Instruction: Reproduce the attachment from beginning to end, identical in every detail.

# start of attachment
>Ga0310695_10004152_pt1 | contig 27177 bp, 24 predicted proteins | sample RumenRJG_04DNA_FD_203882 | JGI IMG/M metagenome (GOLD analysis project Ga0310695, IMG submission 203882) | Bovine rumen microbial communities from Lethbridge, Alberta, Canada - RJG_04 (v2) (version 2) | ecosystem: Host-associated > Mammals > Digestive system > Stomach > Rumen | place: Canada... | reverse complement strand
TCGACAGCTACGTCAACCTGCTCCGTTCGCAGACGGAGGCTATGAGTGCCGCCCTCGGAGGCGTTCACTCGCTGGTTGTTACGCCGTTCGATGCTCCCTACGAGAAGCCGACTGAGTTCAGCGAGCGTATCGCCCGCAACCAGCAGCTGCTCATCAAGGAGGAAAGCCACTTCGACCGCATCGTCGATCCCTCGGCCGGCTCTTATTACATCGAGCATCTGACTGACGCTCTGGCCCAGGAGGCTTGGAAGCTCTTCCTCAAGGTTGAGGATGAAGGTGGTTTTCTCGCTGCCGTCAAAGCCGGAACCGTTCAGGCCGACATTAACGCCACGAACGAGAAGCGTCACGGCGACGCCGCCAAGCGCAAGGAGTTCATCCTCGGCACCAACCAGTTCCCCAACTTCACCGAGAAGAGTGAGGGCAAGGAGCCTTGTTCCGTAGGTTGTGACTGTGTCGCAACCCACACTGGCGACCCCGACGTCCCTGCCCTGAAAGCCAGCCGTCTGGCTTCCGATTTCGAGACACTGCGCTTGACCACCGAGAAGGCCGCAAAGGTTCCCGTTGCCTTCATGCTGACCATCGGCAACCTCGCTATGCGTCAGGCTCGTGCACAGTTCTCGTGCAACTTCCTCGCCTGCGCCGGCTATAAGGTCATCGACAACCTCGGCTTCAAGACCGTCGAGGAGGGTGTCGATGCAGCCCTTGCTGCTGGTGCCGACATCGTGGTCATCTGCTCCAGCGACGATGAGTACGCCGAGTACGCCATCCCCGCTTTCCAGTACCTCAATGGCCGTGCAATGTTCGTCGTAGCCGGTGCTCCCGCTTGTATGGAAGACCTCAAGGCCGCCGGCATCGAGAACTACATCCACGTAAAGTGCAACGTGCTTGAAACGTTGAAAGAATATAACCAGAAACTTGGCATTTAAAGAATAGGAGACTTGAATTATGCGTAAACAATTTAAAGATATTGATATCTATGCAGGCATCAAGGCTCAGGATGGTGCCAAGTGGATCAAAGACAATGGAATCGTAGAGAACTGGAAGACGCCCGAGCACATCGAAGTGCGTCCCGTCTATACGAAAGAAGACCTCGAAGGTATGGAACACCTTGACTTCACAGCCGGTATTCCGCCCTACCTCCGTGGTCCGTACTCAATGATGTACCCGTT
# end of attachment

>Ga0310695_10004152_pt1 | contig 27177 bp, 24 predicted proteins | sample RumenRJG_04DNA_FD_203882 | JGI IMG/M metagenome (GOLD analysis project Ga0310695, IMG submission 203882) | Bovine rumen microbial communities from Lethbridge, Alberta, Canada - RJG_04 (v2) (version 2) | ecosystem: Host-associated > Mammals > Digestive system > Stomach > Rumen | place: Canada... | reverse complement strand
TCGACAGCTACGTCAACCTGCTCCGTTCGCAGACGGAGGCTATGAGTGCCGCCCTCGGAGGCGTTCACTCGCTGGTTGTTACGCCGTTCGATGCTCCCTACGAGAAGCCGACTGAGTTCAGCGAGCGTATCGCCCGCAACCAGCAGCTGCTCATCAAGGAGGAAAGCCACTTCGACCGCATCGTCGATCCCTCGGCCGGCTCTTATTACATCGAGCATCTGACTGACGCTCTGGCCCAGGAGGCTTGGAAGCTCTTCCTCAAGGTTGAGGATGAAGGTGGTTTTCTCGCTGCCGTCAAAGCCGGAACCGTTCAGGCCGACATTAACGCCACGAACGAGAAGCGTCACGGCGACGCCGCCAAGCGCAAGGAGTTCATCCTCGGCACCAACCAGTTCCCCAACTTCACCGAGAAGAGTGAGGGCAAGGAGCCTTGTTCCGTAGGTTGTGACTGTGTCGCAACCCACACTGGCGACCCCGACGTCCCTGCCCTGAAAGCCAGCCGTCTGGCTTCCGATTTCGAGACACTGCGCTTGACCACCGAGAAGGCCGCAAAGGTTCCCGTTGCCTTCATGCTGACCATCGGCAACCTCGCTATGCGTCAGGCTCGTGCACAGTTCTCGTGCAACTTCCTCGCCTGCGCCGGCTATAAGGTCATCGACAACCTCGGCTTCAAGACCGTCGAGGAGGGTGTCGATGCAGCCCTTGCTGCTGGTGCCGACATCGTGGTCATCTGCTCCAGCGACGATGAGTACGCCGAGTACGCCATCCCCGCTTTCCAGTACCTCAATGGCCGTGCAATGTTCGTCGTAGCCGGTGCTCCCGCTTGTATGGAAGACCTCAAGGCCGCCGGCATCGAGAACTACATCCACGTAAAGTGCAACGTGCTTGAAACGTTGAAAGAATATAACCAGAAACTTGGCATTTAAAGAATAGGAGACTTGAATTATGCGTAAACAATTTAAAGATATTGATATCTATGCAGGCATCAAGGCTCAGGATGGTGCCAAGTGGATCAAAGACAATGGAATCGTAGAGAACTGGAAGACGCCCGAGCACATCGAAGTGCGTCCCGTCTATACGAAAGAAGACCTCGAAGGTATGGAACACCTTGACTTCACAGCCGGTATTCCGCCCTACCTCCGTGGTCCGTACTCAATGATGTACCCGTT